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Problems of Antipodal Distribution in Lower Land Plants

Rudolf M. Schuster
Taxon
Vol. 18, No. 1, Smithsonian Summer Institute in Systematics 1968, Part 1 (Feb., 1969), pp. 46-91
DOI: 10.2307/1218591
Stable URL: http://www.jstor.org/stable/1218591
Page Count: 46
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Problems of Antipodal Distribution in Lower Land Plants
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Abstract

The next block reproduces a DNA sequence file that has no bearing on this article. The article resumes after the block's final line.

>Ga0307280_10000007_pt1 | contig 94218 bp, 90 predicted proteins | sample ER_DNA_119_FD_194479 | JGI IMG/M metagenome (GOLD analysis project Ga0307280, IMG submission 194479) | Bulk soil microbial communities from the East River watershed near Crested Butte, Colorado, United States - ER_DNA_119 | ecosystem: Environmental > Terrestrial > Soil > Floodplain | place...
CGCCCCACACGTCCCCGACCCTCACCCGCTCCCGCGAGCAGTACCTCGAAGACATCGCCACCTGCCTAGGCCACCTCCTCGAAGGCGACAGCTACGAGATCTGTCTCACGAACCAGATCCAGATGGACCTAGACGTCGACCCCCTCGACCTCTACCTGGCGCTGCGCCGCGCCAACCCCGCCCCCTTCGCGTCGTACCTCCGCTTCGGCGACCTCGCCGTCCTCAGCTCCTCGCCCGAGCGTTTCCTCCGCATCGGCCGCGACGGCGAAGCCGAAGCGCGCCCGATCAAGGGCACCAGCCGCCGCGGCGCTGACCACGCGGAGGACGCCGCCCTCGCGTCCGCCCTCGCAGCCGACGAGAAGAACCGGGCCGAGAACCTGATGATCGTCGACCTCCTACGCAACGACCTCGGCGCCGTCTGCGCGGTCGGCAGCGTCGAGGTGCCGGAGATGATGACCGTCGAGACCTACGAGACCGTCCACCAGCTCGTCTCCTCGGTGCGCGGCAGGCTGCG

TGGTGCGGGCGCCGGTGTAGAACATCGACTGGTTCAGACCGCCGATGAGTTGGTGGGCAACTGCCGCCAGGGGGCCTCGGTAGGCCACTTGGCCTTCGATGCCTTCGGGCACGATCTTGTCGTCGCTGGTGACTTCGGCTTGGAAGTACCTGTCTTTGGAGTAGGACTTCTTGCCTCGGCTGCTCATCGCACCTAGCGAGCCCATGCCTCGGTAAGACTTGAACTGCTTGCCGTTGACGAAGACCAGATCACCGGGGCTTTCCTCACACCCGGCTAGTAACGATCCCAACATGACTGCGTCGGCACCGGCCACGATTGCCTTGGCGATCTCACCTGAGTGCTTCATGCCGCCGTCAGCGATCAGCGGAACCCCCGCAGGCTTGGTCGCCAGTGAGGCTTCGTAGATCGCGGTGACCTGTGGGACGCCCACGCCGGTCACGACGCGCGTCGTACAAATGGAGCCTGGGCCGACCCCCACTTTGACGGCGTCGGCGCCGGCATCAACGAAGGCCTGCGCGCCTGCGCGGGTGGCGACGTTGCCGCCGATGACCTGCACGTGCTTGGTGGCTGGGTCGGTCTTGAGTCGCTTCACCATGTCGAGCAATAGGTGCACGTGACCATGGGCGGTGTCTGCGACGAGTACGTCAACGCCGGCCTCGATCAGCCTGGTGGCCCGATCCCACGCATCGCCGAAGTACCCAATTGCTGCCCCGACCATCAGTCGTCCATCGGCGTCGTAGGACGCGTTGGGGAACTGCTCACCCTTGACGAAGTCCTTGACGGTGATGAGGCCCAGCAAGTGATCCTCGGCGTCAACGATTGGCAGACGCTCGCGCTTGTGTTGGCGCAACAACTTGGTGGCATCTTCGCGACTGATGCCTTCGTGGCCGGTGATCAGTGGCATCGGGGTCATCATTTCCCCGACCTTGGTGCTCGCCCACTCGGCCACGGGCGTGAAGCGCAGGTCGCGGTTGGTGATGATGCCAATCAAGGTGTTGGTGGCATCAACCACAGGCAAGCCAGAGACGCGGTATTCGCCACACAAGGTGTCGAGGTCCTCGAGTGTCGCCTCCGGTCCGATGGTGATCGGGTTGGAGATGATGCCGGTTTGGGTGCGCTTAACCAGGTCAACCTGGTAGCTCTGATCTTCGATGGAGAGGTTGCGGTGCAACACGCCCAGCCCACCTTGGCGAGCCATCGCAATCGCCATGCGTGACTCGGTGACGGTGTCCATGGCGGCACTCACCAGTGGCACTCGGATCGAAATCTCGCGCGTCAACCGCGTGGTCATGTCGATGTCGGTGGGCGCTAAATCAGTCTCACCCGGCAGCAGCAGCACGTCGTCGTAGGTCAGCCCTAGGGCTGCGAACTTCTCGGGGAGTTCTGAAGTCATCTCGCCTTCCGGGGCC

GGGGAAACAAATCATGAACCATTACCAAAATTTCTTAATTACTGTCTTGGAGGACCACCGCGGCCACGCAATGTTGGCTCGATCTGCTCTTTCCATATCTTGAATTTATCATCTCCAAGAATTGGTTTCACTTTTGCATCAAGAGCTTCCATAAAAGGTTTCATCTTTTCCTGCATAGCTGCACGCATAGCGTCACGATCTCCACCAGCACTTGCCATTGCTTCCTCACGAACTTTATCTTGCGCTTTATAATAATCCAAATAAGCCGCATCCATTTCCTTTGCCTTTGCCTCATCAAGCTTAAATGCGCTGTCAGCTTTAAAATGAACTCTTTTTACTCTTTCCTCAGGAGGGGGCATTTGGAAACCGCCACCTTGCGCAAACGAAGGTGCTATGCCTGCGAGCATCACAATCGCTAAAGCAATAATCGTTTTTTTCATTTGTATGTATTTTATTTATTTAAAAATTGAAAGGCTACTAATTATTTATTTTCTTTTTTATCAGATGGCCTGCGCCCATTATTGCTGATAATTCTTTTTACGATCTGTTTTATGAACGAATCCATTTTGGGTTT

The geographical distribution of the more primitive Hepaticae (subclass Jungermanniae) exhibits the same patterns of endemism and disjunction, and highly specific and restricted ranges as found in many groups of vascular plants. The subantarctic region is shown to have an unduly high preponderance of primitive genera present (ca. 50% of all known unspecialized types), of which very many are strictly endemic there. Many of these groups are cold-adapted types which seem to have exhibited only limited displacement northward as a result of late-Tertiary and Pleistocene deterioration of the climate; others (Blepharostomataceae) have shown some striking dispersal to the cold regions at the opposite side of the globe, but the bulk of taxa remain Antipodal. Other families (Gymnomitriaceae, Scapaniaceae) that seem to lack tolerance for warm climates are today very preponderantly Arctic subarctic (and Alpine-subalpine), but the most primitive taxa are still strictly subantarctic, leading to the conclusion that these largely Holarctic families are originally Panantarctic. From the evidence given it is concluded that many but probably not all major groups of the Jungermanniae may have originated in this Panantarctica (Gondwanaland). The recent overwhelmingly "in phase" data corroborating the theory of continental drift, plus the relatively late times for separation of the Australian-Tasmanian-New Zealand area from Antarctica (ca. 40-60 m.y. ago; perhaps somewhat earlier in the case of New Zealand) suggest much of the dispersal (of older, unisexual taxa) may have been overland during late Mesozoic and early Tertiary times. Ranges of some taxa on islands near or on the Mid-Atlantic and Indian-Ocean ridges, islands which vary from 1-20 million years in age, clearly indicate some taxa (especially bisexual ones) may have wider powers of spore-dispersal than sometimes assumed. Present evidence does not, often, allow us to distinguish between ancient "overland" dispersal, and more recent dispersal via spores.

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